That is the framework under which most ideas were discussed, said Abed Rabbo. “We do not have any official documentation to prove it but the information gets leaked from Israel in one way or another.”

Reasons for Israeli refusal

He is not surprised that Israel rejects most proposals for the simple reason that it wants to carve out as much land as possible from the occupied West Bank and maintain absolute control, especially in security zones. This would give Israel the “right” to intervene to protect settlements, which would also mean that it has control of the road networks leading to them.

“We are being confronted with an ultimatum,” he added. “We are not standing in front of two different options with various formulas that we can accept or reject. However, any attempt to sweeten the language of these agreements instead of criticising their prejudices will lead us to disaster.”

He ruled out any blame being attached to the Palestinians should Kerry’s plan fail. “The blame game does not concern us and we do not take it in our political consideration. Who will blame us for wanting to have our country based on 1967 borders, and to have East Jerusalem as our capital, and to have a fair and agreeable resolution for the refugee issue?”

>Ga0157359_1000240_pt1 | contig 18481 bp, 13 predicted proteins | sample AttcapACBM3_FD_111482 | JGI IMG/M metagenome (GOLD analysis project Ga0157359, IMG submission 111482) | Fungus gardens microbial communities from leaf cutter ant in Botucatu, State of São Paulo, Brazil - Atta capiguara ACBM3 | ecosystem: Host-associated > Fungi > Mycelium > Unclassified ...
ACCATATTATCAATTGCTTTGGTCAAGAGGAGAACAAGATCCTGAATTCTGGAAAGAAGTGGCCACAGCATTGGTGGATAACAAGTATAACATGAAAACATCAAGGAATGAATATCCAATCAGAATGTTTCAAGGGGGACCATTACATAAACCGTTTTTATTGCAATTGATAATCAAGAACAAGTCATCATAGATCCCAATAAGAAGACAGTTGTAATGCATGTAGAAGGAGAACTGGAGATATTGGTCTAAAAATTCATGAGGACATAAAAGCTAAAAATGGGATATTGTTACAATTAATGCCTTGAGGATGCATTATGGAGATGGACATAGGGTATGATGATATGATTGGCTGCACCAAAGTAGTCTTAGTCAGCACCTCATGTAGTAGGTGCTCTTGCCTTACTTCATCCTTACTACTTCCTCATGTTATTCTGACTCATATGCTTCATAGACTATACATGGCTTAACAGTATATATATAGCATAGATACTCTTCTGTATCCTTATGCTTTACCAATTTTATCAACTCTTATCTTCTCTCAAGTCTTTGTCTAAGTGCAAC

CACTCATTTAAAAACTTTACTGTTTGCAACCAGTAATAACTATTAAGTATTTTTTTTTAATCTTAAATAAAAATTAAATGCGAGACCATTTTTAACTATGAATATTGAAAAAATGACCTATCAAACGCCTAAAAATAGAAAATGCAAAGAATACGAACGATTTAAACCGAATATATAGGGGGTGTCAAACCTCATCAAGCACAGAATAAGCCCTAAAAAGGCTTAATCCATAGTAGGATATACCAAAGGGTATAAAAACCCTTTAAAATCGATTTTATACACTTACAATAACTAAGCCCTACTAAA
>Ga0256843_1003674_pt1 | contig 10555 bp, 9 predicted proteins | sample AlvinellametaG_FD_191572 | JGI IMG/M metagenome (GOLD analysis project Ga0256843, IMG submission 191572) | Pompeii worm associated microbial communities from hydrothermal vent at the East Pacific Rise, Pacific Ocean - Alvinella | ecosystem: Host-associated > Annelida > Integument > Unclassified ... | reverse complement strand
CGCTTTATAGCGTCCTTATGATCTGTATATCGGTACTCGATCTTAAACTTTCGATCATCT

Although John Kerry has “done his best” to make proposals acceptable to both sides, argues Abed Rabbo, it seems that he has read the Israeli position at the beginning and accepted the verbal, generic, vague and ambiguous assurances that Netanyahu usually offers to whoever he meets. “He must have interpreted them in some form and when he looked at the fine print realised that there are two different Israeli positions.”

As such, he believes, Netanyahu lured Kerry to discuss the issue of security first and Kerry fell for it, thinking that it will lead to a big breakthrough for the negotiations and will open the way for discussion of other issues. “To his surprise, he discovered that the Israelis want to use security as an excuse to justify their ambitions for expansion,” concluded Abed Rabbo. “This explains how and why we have reached the current impasse.”